2012 is Make or Break (the Planet) for Dirty Duke Energy
by Phil Radford
February 14, 2012
Right now, Greenpeace’s new Rainbow Warrior, our flagship, is docked in Southport, NC -smack in the center of Duke Energy’s domain.
Our activists have just descended from the 400-ft smokestack of Progress’s Asheville Generating Station and been arrested. Progress Energy and Duke Energy (NYSE:DUK) are pursuing a merger that will make them the nation’s largest utility, with the power to either lead us forward with high-tech clean energy investments or throw us back to the industrial age.
And today, I’m officially announcing our campaign to make Duke Energy the clean energy company that North Carolina and the United States deserve.
We must shine a light on Duke’s activities in 2012 because this is a make or break year for the climate, and Duke is at the center of it. The merger alone is enough to warrant an extra level of scrutiny–and has in fact been delayed this far by FERC (The Federal Energy Regulatory Commission) because of concerns about the company holding an energy monopoly in North Carolina.
North Carolina ratepayers don’t have a choice about where they get their energy. Despite a committed local movement opposing the most recent rate hike, they’re seeing a 7.2% increase on their electricity bills in March, not to pay for an investment in renewable energy, but to invest more in new coal projects like the Cliffside plant.
Enough is enough–Duke ratepayers have said loudly and clearly that they don’t want to pay for more investments in dirty energy.
And Duke Energy also holds a unique position in energy politics right now. It is currently the third largest emitter of CO2 in the US–and that’s before it takes on Progress Energy’s dirty fleet. CEO Jim Rogers has spoken openly about the threat of climate change and pollution controls for coal plants, and yet Duke holds a membership in the industry group ERCC (Electric Reliability Coordinating Council), a group that was aggressively lobbying against the recently passed Mercury Rule. It’s no secret that Duke’s money and influence–$6.5 million in lobbying dollars in 2010– could have a significant impact in US energy policy.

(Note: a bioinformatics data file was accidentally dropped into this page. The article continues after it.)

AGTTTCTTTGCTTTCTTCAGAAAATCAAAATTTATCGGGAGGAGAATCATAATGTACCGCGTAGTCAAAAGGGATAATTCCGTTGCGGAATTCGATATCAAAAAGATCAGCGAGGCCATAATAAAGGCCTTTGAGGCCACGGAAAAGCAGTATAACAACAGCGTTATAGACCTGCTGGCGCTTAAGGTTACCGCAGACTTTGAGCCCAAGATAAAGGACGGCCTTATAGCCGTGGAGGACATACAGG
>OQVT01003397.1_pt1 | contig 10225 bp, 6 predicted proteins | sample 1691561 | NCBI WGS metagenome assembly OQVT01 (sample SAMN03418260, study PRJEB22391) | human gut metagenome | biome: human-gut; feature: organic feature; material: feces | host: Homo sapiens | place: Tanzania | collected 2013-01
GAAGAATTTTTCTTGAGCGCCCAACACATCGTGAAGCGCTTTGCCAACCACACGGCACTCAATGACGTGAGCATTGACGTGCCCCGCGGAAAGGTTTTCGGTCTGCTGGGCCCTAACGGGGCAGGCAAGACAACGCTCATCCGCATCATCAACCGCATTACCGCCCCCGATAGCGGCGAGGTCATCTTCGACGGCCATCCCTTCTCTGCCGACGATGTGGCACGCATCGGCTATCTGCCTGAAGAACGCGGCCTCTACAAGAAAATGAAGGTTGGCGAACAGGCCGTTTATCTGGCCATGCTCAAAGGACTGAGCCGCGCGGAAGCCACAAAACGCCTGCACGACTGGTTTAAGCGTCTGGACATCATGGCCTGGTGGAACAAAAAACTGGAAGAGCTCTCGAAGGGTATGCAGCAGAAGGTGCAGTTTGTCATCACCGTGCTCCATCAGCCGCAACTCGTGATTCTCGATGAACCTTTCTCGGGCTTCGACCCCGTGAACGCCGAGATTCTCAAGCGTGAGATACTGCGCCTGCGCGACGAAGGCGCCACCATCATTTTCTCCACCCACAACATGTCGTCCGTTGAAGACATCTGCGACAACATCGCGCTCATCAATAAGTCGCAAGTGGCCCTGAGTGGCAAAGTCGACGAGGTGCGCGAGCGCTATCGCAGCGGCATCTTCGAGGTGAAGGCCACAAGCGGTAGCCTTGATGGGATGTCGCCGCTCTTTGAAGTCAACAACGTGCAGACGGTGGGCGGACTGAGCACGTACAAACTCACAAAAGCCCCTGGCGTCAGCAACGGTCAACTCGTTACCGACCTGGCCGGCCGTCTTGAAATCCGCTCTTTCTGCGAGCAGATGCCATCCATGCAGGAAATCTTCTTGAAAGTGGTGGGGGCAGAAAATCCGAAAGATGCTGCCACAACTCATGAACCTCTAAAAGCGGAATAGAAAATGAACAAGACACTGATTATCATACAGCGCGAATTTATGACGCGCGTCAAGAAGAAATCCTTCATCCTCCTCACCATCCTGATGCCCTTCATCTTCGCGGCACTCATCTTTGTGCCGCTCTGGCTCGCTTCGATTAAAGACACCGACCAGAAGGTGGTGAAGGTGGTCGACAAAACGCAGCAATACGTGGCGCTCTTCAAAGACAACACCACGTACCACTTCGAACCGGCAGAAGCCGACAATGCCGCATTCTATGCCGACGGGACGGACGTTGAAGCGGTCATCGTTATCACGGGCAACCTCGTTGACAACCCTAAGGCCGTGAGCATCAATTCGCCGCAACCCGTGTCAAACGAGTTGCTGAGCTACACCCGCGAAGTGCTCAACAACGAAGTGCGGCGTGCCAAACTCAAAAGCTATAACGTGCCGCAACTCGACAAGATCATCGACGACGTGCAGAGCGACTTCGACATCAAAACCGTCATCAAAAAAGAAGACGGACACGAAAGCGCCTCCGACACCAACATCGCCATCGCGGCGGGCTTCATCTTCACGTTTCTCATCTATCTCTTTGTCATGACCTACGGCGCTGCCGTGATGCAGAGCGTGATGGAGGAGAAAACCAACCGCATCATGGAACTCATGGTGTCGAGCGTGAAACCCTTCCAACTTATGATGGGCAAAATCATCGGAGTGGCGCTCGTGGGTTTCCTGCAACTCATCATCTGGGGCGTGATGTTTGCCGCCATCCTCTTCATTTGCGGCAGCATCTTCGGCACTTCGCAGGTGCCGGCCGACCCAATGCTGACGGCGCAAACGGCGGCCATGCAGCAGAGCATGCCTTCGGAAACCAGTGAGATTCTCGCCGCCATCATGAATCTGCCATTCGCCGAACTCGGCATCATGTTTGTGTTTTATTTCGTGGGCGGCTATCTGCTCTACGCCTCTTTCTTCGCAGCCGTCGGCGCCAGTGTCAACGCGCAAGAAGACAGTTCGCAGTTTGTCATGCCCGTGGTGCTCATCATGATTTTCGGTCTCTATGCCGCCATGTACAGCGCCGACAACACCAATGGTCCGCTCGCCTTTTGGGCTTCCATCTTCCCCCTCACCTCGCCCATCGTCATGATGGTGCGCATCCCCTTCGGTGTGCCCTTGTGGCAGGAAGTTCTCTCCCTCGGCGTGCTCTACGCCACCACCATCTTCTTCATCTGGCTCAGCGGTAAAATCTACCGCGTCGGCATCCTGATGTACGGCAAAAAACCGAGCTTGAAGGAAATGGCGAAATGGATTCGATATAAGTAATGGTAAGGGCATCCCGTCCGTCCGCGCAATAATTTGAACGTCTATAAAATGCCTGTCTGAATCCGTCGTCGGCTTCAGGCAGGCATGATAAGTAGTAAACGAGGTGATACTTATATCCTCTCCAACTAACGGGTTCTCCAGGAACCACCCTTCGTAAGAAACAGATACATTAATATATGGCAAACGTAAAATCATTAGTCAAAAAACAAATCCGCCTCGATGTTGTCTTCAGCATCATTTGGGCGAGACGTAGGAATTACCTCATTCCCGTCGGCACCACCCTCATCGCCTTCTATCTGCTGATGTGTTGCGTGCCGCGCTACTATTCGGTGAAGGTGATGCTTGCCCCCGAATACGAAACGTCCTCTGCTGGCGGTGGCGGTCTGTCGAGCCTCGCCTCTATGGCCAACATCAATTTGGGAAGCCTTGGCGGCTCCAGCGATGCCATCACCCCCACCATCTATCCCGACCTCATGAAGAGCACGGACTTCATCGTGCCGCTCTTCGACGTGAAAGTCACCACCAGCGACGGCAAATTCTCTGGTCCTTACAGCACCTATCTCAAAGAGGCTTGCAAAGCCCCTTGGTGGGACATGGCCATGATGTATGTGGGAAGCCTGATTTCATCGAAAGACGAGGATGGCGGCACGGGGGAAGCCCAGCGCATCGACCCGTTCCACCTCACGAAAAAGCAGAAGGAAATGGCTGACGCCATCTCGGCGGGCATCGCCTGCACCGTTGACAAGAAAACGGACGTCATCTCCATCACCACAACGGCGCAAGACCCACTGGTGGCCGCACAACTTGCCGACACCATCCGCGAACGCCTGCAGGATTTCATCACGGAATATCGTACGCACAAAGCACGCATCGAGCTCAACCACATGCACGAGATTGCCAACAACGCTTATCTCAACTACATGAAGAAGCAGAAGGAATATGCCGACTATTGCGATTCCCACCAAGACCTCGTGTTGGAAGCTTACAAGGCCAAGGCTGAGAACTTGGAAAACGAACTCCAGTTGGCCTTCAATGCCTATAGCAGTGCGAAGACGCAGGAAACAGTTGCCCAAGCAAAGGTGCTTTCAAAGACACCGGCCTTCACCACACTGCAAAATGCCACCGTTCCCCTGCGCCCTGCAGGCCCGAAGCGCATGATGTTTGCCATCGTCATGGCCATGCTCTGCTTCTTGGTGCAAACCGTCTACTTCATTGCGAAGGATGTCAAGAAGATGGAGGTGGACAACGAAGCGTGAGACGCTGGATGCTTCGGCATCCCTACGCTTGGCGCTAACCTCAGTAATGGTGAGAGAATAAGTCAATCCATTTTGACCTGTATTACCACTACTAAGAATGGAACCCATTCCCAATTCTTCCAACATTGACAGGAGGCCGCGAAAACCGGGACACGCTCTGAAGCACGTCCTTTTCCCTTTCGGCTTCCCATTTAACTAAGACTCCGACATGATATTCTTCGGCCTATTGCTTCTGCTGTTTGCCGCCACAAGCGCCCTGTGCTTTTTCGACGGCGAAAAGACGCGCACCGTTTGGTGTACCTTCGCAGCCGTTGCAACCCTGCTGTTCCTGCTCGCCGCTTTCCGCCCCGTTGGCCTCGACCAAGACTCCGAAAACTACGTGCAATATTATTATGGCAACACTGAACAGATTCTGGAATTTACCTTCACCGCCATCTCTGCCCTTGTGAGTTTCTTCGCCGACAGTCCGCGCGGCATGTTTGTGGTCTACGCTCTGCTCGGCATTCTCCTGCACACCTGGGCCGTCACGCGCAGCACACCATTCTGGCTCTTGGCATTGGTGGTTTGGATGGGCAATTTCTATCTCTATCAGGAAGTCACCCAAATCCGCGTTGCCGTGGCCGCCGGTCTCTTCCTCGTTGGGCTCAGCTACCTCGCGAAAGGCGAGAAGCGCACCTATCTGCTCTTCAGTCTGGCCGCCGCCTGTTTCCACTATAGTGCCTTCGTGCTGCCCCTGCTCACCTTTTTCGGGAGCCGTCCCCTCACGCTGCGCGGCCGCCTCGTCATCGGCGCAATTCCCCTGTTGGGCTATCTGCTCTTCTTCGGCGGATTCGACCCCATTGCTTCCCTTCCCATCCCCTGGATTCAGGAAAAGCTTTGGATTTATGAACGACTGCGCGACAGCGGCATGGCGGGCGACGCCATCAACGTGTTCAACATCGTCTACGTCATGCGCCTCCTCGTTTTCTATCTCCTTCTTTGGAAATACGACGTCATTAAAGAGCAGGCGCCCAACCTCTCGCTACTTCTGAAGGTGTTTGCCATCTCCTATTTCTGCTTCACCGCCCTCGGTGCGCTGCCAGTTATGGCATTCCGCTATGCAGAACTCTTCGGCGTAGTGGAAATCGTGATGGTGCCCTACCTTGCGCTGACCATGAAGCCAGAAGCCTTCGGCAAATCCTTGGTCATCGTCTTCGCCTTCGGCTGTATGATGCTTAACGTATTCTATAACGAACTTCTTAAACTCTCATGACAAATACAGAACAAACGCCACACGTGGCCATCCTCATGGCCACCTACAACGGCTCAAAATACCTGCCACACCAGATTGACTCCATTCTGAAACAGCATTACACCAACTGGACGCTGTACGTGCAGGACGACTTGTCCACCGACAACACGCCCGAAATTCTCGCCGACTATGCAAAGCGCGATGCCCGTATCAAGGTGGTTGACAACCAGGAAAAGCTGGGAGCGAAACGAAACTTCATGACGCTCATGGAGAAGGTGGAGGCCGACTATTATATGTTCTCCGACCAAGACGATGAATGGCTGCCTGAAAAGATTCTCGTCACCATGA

To top it all off, this year, Rogers has been the lead fundraiser for the Democratic National Convention, to be held in Charlotte where Duke Energy is based, lending the Democrats $10 million dollars to pay for the convention.
On 60 Minutes in 2009, Jim Rogers said, “I remember the first time I took a helicopter to look down at a power plant like this, I was 41 years old, and I said, ‘Oh my goodness, I’m responsible for that?'” He is.
As long as Rogers guides the decisions of Duke Energy, he’s responsible for dozens of polluting coal plants around the country that compromise our children’s health and the health of our climate, and the mountains that are blown up to mine the coal he burns in these plants. He’s responsible for the 15,714 asthma attacks, 1,447 heart attack, and 951 premature deaths Duke’s coal plants cause every year.
And Duke is soon to be responsible for Progress’s fleet and the pollution that comes with it.
Rogers has said,
“We’re in a unique position in the power industry to deploy the solutions, to raise the capital and not raise the national debt, to do it at scale, and to do it in China time.”
He knows it can be done, but only with a bold step towards true leadership–the kind that makes history..
In Cincinnati a few weeks ago, we flew our airship over a city that’s deciding if they want to keep buying power from Duke Energy, or explore better alternatives. By dumping Duke, Cincinnati has the opportunity to become a 100% clean, green city, with lower electricity bills – –and we were proud to say on our airship that “Cleaner is Cheaper.” Innovative and smart solutions exist, and it’s up to people like Jim Rogers to reach out and grab them, or risk losing more customers.
We’re asking Duke Energy to:
- Not renew a single new contract for mountaintop removal coal
- Deliver at least a third of Duke’s energy from renewable sources by 2020.
- Quit coal altogether by 2030.
Our communities and our climate can’t wait any longer for real action on the climate.